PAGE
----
Dermatologists whose practices offer laser therapy for hair removal are finding the procedure is becoming increasingly popular among men. "I would say that there is more awareness about hair removal as an option," says Vera Chotzen, M.D., dermatologist and associate director, Laser and Skin Surgery Center of Northern California, Sacramento, Calif.
"I would say that there is more awareness about hair removal as an option," says Vera Chotzen, M.D., dermatologist and associate director, Laser and Skin Surgery Center of Northern California, Sacramento, Calif.
Better technology now exists to remove hair in areas such as the back, where hair tends to be thicker and coarser, according to Dr. Chotzen.
"It can accomplish removal of back hair in about half the time it used to take," she says. "The back can be treated in about 20 to 40 minutes, and it used to take about 90 minutes."
Lasers are the state-of-the-art means to remove hair. Blond and white hair, however, cannot be removed with lasers.
"If someone has hair that is gray, white or blond, then lasers would not be an option," Dr. Chotzen says. Research is under way regarding treating lighter colored hairs, but such technology is not yet available.
"Although it is permanent hair reduction," Dr. Chotzen says, "it is unpredictable to know that there won't be a (hair) follicle stimulated to grow in the future."
"Laser hair removal has been indicated for years as a way of miniaturizing the hair, making the hair finer and smaller, and less likely to turn in on itself and develop pustulopapules," Dr. Chotzen says. "It works very elegantly for pseudofolliculitis barbae, which is much more common in men than in women."
Virtually any hair on the body, including nose hairs and ear hairs, can be treated with laser hair removal, she says, as long as it has pigment with which the laser can react and disable the hair from growing.
"Though we still recommend a patient not be tan before laser hair removal, devices have evolved such that you can choose a wavelength and treatment parameter that allows all skin types to be safely treated," says Dr. Chotzen. "Cooling the surface of the skin during treatment is also critical to protect from injury."
Results may vary
With each laser treatment, patients may see a 10 to 25 percent reduction in hair. If patients want to pursue the elimination of remaining hairs, they can continue treatments. Four to seven is the standard number of treatments, according to Dr. Chotzen, but for some patients, more treatment may be necessary.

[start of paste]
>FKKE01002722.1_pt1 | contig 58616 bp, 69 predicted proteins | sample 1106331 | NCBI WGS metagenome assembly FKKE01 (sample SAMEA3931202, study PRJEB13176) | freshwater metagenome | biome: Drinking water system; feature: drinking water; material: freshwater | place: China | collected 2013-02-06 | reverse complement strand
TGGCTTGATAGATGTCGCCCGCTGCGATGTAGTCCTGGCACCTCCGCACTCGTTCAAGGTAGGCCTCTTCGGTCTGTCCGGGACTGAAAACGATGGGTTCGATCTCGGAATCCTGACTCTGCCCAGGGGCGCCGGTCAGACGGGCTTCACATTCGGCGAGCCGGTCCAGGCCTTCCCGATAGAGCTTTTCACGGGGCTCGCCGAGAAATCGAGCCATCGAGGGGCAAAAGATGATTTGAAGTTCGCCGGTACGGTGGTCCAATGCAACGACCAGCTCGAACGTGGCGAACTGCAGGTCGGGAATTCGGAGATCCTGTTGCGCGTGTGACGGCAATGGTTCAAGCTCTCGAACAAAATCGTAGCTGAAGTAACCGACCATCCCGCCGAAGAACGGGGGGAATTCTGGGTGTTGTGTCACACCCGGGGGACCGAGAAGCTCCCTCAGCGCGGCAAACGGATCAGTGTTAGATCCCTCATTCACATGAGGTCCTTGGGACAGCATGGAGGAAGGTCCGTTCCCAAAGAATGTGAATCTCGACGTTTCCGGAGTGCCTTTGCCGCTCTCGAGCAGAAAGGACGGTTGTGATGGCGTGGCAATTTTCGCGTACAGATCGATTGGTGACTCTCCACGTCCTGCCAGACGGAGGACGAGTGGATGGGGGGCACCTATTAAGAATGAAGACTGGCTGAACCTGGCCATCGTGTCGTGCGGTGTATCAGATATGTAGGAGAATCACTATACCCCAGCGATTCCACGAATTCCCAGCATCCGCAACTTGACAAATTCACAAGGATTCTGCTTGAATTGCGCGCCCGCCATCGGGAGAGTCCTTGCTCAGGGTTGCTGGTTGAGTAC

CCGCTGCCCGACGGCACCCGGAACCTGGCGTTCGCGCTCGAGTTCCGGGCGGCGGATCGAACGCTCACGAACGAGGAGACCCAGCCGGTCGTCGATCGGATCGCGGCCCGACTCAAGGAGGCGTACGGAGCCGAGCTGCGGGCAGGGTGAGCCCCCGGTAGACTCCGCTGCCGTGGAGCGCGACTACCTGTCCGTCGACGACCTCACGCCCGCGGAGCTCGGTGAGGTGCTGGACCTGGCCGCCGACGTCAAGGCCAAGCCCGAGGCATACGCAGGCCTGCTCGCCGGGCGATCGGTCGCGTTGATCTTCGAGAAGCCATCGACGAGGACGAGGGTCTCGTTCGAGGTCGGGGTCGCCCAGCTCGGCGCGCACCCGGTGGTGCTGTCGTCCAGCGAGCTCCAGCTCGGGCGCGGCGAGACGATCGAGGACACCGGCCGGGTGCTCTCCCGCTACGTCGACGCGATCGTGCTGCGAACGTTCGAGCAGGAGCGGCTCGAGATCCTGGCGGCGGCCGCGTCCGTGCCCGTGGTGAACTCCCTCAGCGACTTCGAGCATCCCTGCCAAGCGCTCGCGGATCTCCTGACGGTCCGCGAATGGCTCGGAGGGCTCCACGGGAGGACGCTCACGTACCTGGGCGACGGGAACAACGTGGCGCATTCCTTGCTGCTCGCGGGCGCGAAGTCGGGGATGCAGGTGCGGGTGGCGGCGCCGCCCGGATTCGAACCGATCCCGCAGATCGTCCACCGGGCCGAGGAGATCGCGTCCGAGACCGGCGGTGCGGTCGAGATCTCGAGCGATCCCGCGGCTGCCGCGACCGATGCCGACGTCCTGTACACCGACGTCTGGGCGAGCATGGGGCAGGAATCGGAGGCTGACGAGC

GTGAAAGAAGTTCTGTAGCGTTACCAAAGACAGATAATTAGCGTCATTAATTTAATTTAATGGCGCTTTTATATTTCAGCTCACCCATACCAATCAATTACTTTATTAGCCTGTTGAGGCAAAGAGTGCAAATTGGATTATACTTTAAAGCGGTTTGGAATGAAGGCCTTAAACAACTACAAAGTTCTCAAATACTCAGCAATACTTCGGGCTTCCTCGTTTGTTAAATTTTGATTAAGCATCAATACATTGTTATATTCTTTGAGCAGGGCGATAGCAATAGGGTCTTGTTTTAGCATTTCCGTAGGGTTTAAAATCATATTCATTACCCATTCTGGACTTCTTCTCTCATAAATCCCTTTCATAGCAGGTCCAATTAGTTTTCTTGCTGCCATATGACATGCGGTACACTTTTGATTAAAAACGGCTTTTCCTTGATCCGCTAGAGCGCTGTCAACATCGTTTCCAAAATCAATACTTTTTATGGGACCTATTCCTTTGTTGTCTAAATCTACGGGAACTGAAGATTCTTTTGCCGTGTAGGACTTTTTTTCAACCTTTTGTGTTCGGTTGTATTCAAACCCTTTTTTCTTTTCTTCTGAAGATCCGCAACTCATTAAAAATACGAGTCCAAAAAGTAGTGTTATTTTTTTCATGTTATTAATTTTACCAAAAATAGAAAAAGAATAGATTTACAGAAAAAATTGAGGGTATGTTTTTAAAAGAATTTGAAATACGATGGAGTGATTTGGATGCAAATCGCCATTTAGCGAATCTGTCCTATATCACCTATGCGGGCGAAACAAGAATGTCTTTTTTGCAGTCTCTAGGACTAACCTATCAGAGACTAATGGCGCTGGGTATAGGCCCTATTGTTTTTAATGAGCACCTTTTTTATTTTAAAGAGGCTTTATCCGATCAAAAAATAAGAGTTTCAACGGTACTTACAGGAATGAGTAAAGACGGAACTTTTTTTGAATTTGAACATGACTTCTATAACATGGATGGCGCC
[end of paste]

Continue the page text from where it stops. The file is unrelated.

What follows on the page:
"There is not a fixed interval (between treatments) for any one (body site)," Dr. Chotzen says. "Some areas grow differently. We have individuals come back when they see new growth. Although rare, some people do not respond. Individuals grow hair at different rates, and some people just grow faster than others."
For effective treatment, she says, the treatment area should be shaved before the procedure begins.
"The hair is shaved just prior to treatment," she says. "That is because you don't want the energy of the laser to react with the hair that sits on the surface. You want it to be delivered deeply, where the follicle grows."
Waxing tears the hair from the follicle and fails to offer permanent hair reduction.
"You will never have permanent hair reduction with just waxing," Dr. Chotzen says. "You get a longer interval before the hair figures out how to regrow, but it always does."
Clinicians need to adjust laser treatment parameters to minimize inflammation on the skin to avoid secondary hyperpigmentation.
"Hypopigmentation can occur if the treatment is too aggressive for a person's skin type, causing injury to the surface of the skin," Dr. Chotzen says. "The devices that are being employed today, however, make these side effects (hypopigmentation and hyperpigmentation) concerns of the past for the most part."
Dr. Chotzen says nonlaser treatment for hair removal is being explored, and that there may be many more treatment options available in the future.
Disclosures: Dr. Chotzen reports no relevant financial interests.